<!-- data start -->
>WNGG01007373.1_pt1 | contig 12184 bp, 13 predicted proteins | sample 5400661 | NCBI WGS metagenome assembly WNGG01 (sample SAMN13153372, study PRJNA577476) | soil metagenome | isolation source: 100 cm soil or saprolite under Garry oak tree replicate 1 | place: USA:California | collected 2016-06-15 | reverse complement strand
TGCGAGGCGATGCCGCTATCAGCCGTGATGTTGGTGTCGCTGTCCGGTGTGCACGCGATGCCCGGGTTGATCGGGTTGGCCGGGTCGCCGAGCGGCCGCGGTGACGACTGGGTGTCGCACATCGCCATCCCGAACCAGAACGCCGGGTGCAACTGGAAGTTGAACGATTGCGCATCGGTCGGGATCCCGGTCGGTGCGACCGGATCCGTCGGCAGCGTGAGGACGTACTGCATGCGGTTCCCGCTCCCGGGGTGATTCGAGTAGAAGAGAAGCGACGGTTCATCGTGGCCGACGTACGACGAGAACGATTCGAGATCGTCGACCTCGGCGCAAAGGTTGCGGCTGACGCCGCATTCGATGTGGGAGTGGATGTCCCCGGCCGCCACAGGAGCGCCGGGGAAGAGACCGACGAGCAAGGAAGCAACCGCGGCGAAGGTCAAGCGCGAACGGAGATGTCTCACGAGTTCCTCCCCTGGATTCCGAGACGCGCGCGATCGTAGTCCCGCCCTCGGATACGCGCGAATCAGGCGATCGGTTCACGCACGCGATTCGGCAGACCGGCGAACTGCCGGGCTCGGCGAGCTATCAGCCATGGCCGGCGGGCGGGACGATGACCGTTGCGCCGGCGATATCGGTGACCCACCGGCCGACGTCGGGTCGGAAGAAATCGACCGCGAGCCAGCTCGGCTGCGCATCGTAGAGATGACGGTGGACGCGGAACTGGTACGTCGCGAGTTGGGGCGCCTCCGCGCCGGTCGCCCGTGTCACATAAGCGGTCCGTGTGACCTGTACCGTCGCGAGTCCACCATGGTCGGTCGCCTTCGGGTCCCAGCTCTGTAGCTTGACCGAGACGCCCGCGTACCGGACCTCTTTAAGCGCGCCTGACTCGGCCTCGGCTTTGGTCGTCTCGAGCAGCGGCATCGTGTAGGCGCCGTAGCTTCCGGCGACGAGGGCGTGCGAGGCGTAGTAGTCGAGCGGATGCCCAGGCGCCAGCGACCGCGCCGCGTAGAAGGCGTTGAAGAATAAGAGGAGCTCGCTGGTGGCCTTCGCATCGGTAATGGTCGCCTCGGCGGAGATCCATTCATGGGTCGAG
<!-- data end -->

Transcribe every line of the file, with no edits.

>WNGG01007373.1_pt1 | contig 12184 bp, 13 predicted proteins | sample 5400661 | NCBI WGS metagenome assembly WNGG01 (sample SAMN13153372, study PRJNA577476) | soil metagenome | isolation source: 100 cm soil or saprolite under Garry oak tree replicate 1 | place: USA:California | collected 2016-06-15 | reverse complement strand
TGCGAGGCGATGCCGCTATCAGCCGTGATGTTGGTGTCGCTGTCCGGTGTGCACGCGATGCCCGGGTTGATCGGGTTGGCCGGGTCGCCGAGCGGCCGCGGTGACGACTGGGTGTCGCACATCGCCATCCCGAACCAGAACGCCGGGTGCAACTGGAAGTTGAACGATTGCGCATCGGTCGGGATCCCGGTCGGTGCGACCGGATCCGTCGGCAGCGTGAGGACGTACTGCATGCGGTTCCCGCTCCCGGGGTGATTCGAGTAGAAGAGAAGCGACGGTTCATCGTGGCCGACGTACGACGAGAACGATTCGAGATCGTCGACCTCGGCGCAAAGGTTGCGGCTGACGCCGCATTCGATGTGGGAGTGGATGTCCCCGGCCGCCACAGGAGCGCCGGGGAAGAGACCGACGAGCAAGGAAGCAACCGCGGCGAAGGTCAAGCGCGAACGGAGATGTCTCACGAGTTCCTCCCCTGGATTCCGAGACGCGCGCGATCGTAGTCCCGCCCTCGGATACGCGCGAATCAGGCGATCGGTTCACGCACGCGATTCGGCAGACCGGCGAACTGCCGGGCTCGGCGAGCTATCAGCCATGGCCGGCGGGCGGGACGATGACCGTTGCGCCGGCGATATCGGTGACCCACCGGCCGACGTCGGGTCGGAAGAAATCGACCGCGAGCCAGCTCGGCTGCGCATCGTAGAGATGACGGTGGACGCGGAACTGGTACGTCGCGAGTTGGGGCGCCTCCGCGCCGGTCGCCCGTGTCACATAAGCGGTCCGTGTGACCTGTACCGTCGCGAGTCCACCATGGTCGGTCGCCTTCGGGTCCCAGCTCTGTAGCTTGACCGAGACGCCCGCGTACCGGACCTCTTTAAGCGCGCCTGACTCGGCCTCGGCTTTGGTCGTCTCGAGCAGCGGCATCGTGTAGGCGCCGTAGCTTCCGGCGACGAGGGCGTGCGAGGCGTAGTAGTCGAGCGGATGCCCAGGCGCCAGCGACCGCGCCGCGTAGAAGGCGTTGAAGAATAAGAGGAGCTCGCTGGTGGCCTTCGCATCGGTAATGGTCGCCTCGGCGGAGATCCATTCATGGGTCGAG